Season three sees the return of several great Bored to Death supporting players.  In addition to Oliver Platt as George Christopher’s nemesis Antrem, we get the return of Jonathan’s arch-enemy Louis Green, played to great, smarmy effect by John Hodgman.  Mr. Hodgman features in several episodes in season three (to my great delight), a highlight being his catastrophic showdown with Jonathan on The Dick Cavett Show.  (I love Dick Cavett’s appearance on the show, by the way, and DVD viewers absolutely need to check out Mr. Cavett performing his famous rope trick on one of the deleted scenes.)  I was also delighted to see Patton Oswalt’s return as Jonathan’s somewhat creepy supplier of espionage-gear.  Season three had a number of great new guest-stars.  I particularly enjoyed seeing Rene Auberjonois (who played Odo on Star Trek: Deep Space Nine) as the father of one of Jonathan’s old flames.  And Mary Steenburgen, Ted Danson’s real-life wife, is extremely endearing as the goofy singing teacher with whom George Christopher becomes smitten.

In the final two-parter, “Forget the Herring” and “Nothing I Can’t Solve by Running Away,” Jonathan finally falls in love with a beautiful woman, Rose (played by the beguiling Isla Fisher), who seems to love him back — only for Jonathan to discover a terrible secret that might drive the two apart.  Meanwhile, Jonathan’s search for his biological father culminates in his discovery of a gruff, sperm-bank-owner con-man, played by the great Stacy Keach, who without meaning to gets Jonathan in under his head with a group of crooks.  George Christopher and Ray’s attempt to rescue Jonathan — backed up by a group of devoted Super-Ray fans (including Zach Lewis, who played the hapless Gabe on The Office) — provides a wonderful climax to the episode, and to the series.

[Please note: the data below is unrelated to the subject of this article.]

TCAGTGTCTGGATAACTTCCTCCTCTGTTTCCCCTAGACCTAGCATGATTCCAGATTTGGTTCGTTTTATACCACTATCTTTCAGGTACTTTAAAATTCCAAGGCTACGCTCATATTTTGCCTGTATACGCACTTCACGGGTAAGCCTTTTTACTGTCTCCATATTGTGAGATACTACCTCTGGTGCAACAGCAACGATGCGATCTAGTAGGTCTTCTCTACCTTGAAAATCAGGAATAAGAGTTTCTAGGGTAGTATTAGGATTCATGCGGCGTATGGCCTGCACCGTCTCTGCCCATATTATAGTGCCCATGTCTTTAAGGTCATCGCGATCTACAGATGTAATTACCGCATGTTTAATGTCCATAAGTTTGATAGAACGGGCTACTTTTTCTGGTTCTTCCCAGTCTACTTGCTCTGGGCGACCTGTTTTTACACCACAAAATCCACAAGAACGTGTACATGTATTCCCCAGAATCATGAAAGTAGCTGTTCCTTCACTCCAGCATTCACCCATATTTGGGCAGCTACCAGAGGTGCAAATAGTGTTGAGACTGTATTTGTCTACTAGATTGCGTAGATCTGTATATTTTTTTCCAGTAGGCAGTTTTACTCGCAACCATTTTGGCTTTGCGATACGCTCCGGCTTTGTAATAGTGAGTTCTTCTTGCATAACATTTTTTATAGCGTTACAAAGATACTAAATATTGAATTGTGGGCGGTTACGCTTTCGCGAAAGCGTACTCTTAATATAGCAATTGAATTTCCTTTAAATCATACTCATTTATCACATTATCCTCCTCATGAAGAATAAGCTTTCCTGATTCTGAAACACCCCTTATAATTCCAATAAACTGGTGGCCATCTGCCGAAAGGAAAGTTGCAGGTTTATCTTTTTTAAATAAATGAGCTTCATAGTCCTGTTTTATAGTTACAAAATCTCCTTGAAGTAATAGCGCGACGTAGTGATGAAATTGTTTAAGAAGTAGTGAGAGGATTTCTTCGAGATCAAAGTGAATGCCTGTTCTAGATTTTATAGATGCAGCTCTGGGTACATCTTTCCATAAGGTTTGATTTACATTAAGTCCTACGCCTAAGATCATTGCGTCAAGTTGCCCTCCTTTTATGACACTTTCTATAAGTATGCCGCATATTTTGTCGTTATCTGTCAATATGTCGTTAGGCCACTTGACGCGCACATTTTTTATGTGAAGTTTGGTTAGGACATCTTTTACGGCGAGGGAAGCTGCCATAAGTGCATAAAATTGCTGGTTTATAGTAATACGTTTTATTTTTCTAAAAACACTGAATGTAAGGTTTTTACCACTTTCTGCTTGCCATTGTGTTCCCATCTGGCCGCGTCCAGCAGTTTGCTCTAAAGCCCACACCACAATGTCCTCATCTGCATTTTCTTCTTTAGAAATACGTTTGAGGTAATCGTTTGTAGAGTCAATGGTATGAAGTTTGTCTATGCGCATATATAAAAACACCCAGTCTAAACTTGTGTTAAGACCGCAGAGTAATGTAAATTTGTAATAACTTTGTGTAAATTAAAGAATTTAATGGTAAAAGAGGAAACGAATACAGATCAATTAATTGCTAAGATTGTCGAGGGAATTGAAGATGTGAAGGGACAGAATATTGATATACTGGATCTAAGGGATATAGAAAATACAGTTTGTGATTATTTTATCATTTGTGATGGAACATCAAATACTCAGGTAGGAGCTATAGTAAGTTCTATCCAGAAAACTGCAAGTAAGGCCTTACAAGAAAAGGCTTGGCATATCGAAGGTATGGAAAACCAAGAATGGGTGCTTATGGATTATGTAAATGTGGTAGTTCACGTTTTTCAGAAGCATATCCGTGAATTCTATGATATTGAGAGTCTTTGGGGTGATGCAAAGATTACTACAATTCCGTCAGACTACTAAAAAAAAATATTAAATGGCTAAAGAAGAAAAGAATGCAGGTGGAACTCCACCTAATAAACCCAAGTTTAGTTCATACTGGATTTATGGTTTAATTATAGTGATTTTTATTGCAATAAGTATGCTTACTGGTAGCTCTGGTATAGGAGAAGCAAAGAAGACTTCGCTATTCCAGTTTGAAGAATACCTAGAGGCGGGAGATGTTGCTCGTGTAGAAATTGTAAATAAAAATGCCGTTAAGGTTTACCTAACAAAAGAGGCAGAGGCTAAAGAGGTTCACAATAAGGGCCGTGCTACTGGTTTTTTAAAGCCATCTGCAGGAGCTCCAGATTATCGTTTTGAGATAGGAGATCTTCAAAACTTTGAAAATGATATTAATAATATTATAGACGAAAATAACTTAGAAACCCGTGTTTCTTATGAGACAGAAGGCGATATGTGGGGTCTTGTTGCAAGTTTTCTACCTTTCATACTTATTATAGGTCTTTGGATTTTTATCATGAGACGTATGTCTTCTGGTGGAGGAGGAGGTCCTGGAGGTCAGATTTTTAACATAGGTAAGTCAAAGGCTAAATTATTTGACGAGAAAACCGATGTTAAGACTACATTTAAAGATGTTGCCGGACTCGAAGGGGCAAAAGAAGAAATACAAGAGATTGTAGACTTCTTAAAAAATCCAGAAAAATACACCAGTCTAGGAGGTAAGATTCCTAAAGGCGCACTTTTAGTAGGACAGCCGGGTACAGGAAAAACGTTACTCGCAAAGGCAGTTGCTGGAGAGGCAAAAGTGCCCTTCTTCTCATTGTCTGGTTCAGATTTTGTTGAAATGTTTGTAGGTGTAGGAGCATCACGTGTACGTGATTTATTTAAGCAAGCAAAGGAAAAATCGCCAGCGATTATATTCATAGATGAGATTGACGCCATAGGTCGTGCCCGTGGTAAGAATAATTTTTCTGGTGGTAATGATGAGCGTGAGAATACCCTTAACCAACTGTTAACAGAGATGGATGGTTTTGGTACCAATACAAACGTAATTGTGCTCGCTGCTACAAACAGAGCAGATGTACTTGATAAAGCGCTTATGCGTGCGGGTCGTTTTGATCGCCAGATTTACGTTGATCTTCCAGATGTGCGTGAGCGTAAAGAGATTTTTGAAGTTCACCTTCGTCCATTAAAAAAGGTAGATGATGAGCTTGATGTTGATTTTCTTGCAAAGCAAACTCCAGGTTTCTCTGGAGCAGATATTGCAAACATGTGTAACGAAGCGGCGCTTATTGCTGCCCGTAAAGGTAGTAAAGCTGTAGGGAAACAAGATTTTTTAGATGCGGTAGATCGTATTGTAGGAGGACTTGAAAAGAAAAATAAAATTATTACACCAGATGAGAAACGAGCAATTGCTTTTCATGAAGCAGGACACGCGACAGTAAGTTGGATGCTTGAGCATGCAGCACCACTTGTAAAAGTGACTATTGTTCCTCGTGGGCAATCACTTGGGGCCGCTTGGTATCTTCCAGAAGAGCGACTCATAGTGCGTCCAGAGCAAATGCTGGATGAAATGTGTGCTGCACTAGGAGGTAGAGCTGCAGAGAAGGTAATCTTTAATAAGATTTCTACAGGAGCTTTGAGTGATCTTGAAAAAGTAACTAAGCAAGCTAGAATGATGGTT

Though I don’t believe that the makers of Bored to Death knew that the season three finale would be their final episode when they made it, as with their previous two season finales, the finale is structured to provide a nice sense of closure to all of the stories of the season. And while the final moments of the finale certainly hint at great stories yet-to-be-told (the way Jonathan’s relationship with Rose is left at the end of the episode leaves me begging to see more about what would happen to these two young lovebirds), the finale also provides a lovely ending to the main stories of the three main characters, and a suitably satisfying conclusion to the series.

I am saddened that there will not be a season 4 of Bored to Death.  (Here is a great article on how the show’s creator and show-runner, Jonathan Ames, invited fans to join him in Boerum Hill, Brooklyn, for a beer after news of the cancellation broke.)  I love the idea of the show being resurrected as a movie, but I’ll believe it when I see it.  For now, I content myself with three wonderful, short (only 8-episodes each) seasons of this fantastic, under-loved show.  I highly recommend your checking it out on DVD.  This was a gem, and one that will be sorely missed.